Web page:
A couple whose infant daughter was killed by a falling tree limb in Central Park has won a $13.75 million settlement, ending a decade-long legal battle with the city and two non-profits that run the park and zoo, The Post has learned.
Michael Ricciutti and wife Karla del Gallo had stopped to snap a picture with little Gianna Ricciutti in front of the Central Park Zoo, when an 18-inch-diameter branch suddenly snapped off a honey locust tree 25 feet above them, smashing into del Gallo and the 6-month-old baby cradled in her arms.
Little Gianna was pronounced dead at the hospital. The critically-injured mom was in a medically-induced coma for weeks.
“She didn’t get to call us Mom and Dad. She can’t go to school. She didn’t get to take her first steps. So much was taken from her. Everything was taken from her,” a weeping Michael told The Post on the first anniversary of his baby’s June 2010 death.
The couple filed a $50 million claim in 2011 against the city; the Central Park Conservancy, the Wildlife Conservation Society, which operates the zoo; and Beucler Tree Experts of Tenafly, NJ, which the society had hired to do tree work.
The case was settled in November, with insurance companies for the Wildlife Conservation Society on the hook for $10 million of the settlement; Beucler paying $3 million, and the city and the conservancy shelling out the remaining $750,000.
Ricciutti and del Gallo, 41, have gone on to have two more kids, and the family moved from the tri-state area. Gianna would have turned 11 years old this month.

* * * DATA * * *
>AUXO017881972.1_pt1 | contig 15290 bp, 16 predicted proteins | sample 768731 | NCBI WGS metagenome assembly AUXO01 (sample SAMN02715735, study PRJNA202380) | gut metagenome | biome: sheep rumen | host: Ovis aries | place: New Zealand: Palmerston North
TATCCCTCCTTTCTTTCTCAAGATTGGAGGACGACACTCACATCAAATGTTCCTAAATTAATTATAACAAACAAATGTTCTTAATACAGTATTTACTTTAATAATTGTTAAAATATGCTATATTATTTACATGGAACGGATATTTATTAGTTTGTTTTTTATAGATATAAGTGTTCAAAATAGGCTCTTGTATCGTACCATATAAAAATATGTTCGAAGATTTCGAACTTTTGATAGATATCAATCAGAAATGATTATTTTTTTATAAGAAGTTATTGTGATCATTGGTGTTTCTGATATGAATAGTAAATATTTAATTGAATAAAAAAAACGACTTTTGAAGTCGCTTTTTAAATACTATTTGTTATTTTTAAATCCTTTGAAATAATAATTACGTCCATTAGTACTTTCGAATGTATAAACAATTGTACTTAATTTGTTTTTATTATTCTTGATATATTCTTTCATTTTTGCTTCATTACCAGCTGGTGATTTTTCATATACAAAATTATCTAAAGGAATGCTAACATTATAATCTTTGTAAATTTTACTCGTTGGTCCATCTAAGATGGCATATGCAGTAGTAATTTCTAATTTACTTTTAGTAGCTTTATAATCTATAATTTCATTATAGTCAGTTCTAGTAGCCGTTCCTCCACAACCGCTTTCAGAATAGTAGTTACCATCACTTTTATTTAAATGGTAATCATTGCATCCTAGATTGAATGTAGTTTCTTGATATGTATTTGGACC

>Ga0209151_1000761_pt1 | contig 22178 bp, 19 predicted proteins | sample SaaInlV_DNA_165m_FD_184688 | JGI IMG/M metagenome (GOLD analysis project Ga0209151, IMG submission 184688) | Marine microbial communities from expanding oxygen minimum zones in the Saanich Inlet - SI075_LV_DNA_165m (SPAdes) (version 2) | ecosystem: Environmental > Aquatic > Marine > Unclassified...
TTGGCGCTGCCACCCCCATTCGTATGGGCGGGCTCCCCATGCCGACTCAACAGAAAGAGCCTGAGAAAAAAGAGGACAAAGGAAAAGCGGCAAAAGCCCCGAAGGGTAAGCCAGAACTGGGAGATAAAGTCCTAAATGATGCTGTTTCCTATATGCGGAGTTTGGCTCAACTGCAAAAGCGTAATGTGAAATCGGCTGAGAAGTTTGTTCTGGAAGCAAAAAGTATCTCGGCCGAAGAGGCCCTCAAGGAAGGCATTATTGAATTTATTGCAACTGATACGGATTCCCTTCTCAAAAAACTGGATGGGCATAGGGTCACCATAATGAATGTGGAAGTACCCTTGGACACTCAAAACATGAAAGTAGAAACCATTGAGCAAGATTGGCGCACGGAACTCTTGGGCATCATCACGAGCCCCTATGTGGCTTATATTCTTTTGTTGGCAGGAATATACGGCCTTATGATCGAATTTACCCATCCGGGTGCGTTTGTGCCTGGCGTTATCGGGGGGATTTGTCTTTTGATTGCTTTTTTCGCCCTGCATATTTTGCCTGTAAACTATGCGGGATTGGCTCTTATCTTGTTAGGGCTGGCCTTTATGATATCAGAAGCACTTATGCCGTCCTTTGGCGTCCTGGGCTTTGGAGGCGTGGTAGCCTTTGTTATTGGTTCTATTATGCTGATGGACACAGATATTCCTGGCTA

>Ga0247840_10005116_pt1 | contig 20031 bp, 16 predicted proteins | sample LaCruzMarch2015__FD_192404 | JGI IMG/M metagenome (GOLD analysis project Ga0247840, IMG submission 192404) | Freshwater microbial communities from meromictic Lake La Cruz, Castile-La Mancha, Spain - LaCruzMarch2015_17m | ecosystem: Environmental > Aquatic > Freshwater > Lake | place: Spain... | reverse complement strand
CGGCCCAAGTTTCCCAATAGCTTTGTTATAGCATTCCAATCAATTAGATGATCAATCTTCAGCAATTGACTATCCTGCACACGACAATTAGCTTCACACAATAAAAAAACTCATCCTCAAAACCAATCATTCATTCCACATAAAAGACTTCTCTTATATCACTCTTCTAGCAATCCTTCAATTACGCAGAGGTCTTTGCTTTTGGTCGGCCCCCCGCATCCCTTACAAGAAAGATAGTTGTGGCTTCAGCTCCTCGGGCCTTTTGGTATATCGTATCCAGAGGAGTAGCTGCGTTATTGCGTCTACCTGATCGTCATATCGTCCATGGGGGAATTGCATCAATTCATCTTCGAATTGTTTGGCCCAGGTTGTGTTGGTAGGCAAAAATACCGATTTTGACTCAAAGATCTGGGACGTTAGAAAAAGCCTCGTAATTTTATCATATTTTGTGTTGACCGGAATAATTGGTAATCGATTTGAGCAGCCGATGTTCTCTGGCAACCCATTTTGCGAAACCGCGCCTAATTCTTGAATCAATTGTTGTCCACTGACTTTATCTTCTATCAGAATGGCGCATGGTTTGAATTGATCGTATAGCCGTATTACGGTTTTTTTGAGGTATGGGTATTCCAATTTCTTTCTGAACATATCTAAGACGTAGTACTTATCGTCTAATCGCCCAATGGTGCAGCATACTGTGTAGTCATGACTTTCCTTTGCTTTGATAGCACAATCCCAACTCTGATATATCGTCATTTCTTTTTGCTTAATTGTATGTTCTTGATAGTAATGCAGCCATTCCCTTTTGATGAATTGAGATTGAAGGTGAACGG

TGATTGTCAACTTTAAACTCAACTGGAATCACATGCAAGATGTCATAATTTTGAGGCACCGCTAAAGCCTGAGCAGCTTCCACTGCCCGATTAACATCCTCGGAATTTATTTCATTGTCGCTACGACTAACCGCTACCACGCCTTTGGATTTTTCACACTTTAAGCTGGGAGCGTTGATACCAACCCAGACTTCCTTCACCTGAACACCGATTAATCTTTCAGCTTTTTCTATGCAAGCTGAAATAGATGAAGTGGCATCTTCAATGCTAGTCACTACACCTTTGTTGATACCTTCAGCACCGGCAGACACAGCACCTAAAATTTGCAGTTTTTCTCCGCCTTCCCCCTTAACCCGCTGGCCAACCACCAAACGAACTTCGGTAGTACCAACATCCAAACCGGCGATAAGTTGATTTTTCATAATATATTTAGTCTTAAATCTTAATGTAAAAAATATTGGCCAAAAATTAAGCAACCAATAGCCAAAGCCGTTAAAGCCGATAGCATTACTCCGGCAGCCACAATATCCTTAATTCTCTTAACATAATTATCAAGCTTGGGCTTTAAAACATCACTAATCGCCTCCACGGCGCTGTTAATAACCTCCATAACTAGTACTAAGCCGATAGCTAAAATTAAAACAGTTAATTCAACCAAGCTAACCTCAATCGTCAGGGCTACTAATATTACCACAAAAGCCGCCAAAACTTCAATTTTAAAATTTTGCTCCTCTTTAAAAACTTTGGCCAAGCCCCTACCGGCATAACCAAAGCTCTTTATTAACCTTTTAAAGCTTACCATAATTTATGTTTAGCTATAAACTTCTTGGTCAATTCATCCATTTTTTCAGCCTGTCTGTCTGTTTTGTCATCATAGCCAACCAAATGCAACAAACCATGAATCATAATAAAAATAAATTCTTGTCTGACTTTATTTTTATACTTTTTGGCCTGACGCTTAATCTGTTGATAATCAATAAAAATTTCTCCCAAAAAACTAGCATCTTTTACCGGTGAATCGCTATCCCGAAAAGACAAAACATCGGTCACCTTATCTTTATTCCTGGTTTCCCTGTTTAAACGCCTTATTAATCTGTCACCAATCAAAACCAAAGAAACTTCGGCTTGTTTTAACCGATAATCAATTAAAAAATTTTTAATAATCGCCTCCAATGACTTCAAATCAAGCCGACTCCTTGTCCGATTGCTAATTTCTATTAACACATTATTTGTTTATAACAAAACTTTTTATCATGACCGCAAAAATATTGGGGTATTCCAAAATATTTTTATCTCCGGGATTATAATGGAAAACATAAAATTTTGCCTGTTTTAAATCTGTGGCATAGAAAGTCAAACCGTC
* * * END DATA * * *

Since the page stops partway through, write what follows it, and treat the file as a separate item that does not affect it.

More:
Del Gallo suffered lingering cognitive problems, the couple has said.
Falling tree limbs in and around Central Park have left a trail of wrecked lives — and big legal payouts.
In 2013, Google engineer Sasha Blair-Goldensohn, 44, whose spine was partially severed by a 100-pound oak tree limb that fell on him along Central Park West, won an $11.5 million settlement against the city.
That same year, the city agreed to pay $3 million to the family of Elmaz Qyra, who was killed in February 2010 by a falling branch in Central Park. A Queens woman, Roberta Colores-Martinez reached a $750,000 settlement from the city and two private tree companies after a falling limb fractured her skull in May 2010.
In August 2017, tragedy struck again when Tory Burch executive Anne Monoky Goldman was struck by a 3,000-pound tree while walking along West Drive near West 62nd Street with her sons, ages 4 and 2, in a stroller, and her 2-month-old infant strapped to her chest.
Goldman, 42, was left with traumatic brain injury, a concussion, spinal fractures, including a vertebrae “split in four places,” and a lingering fear she could be left paralyzed if she suffers more physical trauma, according to court papers. Her youngest suffered a skull fracture. She was forced to stop breastfeeding.
The fashion director, who somehow shielded her children from more serious injuries, and her family filed a $200 million claim against the city shortly afterward.
The case is ongoing, said her lawyer, Jordan Merson, who added Goldman has post-traumatic stress disorder from her extensive injuries, and lives with the fear “she could be a full quadriplegic if anything goes wrong.”
Four months later, Goldman was plagued by nightmares, still couldn’t hold her baby, was unable to dress herself or go out on her own, and hadn’t been able to read or hold a book, according to a deposition she gave in the Manhattan Supreme Court case.
And almost every tree had become a terror to her oldest boy, court records show.
“This tree is leaning. Do you think it’s going to fall over?” he would ask.
Author : Kathianne Boniello